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The promise and pitfalls of palliative care

Forming teams that can help the chronically or terminally ill has show tremendous benefit and is a growing field. But questions, mostly about costs, remain.

October 24, 2011|By Melissa Healy, Los Angeles Times
  • Providing comfort, emotional support and coordination of specialized care used to be the job of the family physician.
Providing comfort, emotional support and coordination of specialized… (Valentin Casarsa / Getty…)

What if a new medication for severely ill patients had no role in curing them but made them feel much better despite being sick? Let's say this elixir were found to decrease the pain and nausea of cancer patients, improve the sleep and energy of heart failure patients, prolong the lives of people with kidney failure, drive down healthcare expenditures and ease the burdens of caregivers?

Those are the promises of a fledgling medical specialty called palliative care — not a new drug but a new way of treating patients who are living, often for years, with acute or chronic Illnesses that are life-threatening.

If palliative care were a pill, government regulators would very likely approve it for the U.S. market. Federal healthcare insurance programs would quickly agree to pay physicians and hospitals for treating patients with the new therapy. And patients would make it a blockbuster drug in no time flat.

Yet uncertainties cloud the prospects for palliative care. Among the unanswered questions: Who will pay for these services, where will this new field's workforce come from, and what is it — cost savings or compassion — that drives this new branch of medicine?

As answers to those questions emerge in the next few years, palliative care could end up on the roadside of medical progress. Or it could become a must-have service for every hospital and physicians' group claiming to deliver top-quality patient care.

Providing comfort, emotional support and coordination of specialized care used to be the job of the family physician. But few families these days have a longstanding relationship with a single physician, and even fewer doctors have the expertise or time, while trying to cure a very ill patient, to coordinate his care and tend to his physical and psychological distress.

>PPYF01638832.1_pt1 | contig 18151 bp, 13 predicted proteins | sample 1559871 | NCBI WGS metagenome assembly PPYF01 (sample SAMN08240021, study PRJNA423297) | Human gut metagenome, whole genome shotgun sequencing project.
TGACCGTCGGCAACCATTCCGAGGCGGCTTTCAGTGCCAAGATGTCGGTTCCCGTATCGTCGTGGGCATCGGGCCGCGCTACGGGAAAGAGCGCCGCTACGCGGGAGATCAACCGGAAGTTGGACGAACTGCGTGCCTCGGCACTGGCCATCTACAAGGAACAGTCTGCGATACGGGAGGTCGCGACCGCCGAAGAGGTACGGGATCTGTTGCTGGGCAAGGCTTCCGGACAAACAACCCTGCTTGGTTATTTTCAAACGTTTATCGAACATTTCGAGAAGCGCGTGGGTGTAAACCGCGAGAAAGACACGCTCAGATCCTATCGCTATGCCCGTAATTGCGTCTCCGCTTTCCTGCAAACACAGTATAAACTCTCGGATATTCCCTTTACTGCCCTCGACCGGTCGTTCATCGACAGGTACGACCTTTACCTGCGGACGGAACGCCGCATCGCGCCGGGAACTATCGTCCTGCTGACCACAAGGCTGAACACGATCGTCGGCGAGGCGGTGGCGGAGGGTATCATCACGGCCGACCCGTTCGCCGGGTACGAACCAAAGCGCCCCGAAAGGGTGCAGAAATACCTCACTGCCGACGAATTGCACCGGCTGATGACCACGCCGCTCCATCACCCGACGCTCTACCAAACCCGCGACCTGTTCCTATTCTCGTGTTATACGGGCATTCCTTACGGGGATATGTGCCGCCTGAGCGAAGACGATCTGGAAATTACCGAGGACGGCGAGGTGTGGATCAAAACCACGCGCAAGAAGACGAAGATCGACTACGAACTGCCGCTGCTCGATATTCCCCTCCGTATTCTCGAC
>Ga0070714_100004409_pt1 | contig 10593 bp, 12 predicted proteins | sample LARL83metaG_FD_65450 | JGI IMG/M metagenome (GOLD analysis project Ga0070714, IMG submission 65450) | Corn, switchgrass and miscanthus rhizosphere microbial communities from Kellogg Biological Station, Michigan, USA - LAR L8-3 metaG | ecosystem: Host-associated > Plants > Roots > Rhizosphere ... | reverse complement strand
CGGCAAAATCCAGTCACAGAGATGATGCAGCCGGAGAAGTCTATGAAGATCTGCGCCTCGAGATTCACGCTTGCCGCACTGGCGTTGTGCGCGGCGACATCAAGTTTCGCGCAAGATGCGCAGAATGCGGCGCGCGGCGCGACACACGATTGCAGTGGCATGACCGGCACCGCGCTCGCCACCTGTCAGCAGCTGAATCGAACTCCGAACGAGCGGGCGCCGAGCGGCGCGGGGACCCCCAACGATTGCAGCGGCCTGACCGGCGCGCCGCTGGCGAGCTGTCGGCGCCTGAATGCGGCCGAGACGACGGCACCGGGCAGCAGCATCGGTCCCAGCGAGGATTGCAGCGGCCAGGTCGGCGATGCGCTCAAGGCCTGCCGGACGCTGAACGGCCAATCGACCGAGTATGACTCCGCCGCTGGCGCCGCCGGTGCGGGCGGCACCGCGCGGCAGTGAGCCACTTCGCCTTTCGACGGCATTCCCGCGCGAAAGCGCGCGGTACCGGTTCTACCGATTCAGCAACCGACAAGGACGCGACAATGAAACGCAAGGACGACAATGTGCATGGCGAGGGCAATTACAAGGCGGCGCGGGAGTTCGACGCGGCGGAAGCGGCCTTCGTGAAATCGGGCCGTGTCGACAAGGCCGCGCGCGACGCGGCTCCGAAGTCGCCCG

Growing quickly over the last few years, the field of palliative medicine has begun to step into this breach.

Since 2000, the number of hospital-based palliative care programs has more than doubled, according to a report issued late last month by the Center to Advance Palliative Care and the National Palliative Care Research Center, organizations that have been active in supporting the field's growth. Today, professional teams tasked with ensuring that patients' symptoms are managed, their medical options are clearly explained and their wishes are respected are available in roughly 63% of the nation's hospitals.

The discipline, says Dr. Diane E. Meier, who directs the Center to Advance Palliative Care, "is the necessary counterbalance to a highly specialized system of medicine in which many of our patients' needs are falling through the cracks. Palliative care. Meier adds, "is needed to focus on the whole person in the context of their family — on everything from pain to spiritual needs."

For Dr. Marwa Kilani, director of palliative care at Providence Holy Cross Hospital in Mission Hills, this new branch of medicine is about adding life to patients' years, rather than years to their lives.

"I tend to think that I don't prolong peoples' lives in the sense that I don't deliver the curative medicine; I deliver the quality-of-life medicine — and if that does prolong a person's life, that's wonderful," says Kilani, whose team has been operating since 2006 and has seen 500 new patients so far this year. "I discuss what options patients have, and if a patient says, 'This sounds like the right course for me and my values,' I'm there to support that."

Palliative care is designed to be delivered by teams of physicians, nurses, social workers and chaplains. But instead of treating the condition that threatens to shorten a patient's life, palliative care professionals treat the pain, weakness, worry and decision-making pressure that come with the illness and medicine's often-aggressive efforts to treat it.

The movement to provide such care has sprung up alongside the nation's burgeoning hospice care sector. But though hospice and palliative care share many of the same workforce, goals, patients and expertise, there are two key differences:

First, to gain access to palliative care, patients need not have six months or less to live — the current condition under which hospice care is paid for by Medicare and Medicaid.

Second, patients in palliative care get full support if they wish to pursue any and all efforts to cure their disease — whereas to access hospice care, patient and doctor must have agreed that further "curative therapy" will not be pursued.

In other words, "All hospice care is palliative care, but not all palliative care is hospice," says Dr. Rick Levene, a palliative care specialist at Spectrum Health Care Inc. in West Palm Beach, Fla.

Ideally, a palliative care team would swoop in shortly after a patient's diagnosis, explaining medical options, ensuring patient and family have a treatment plan, and standing by to manage the stress and discomforts ahead.

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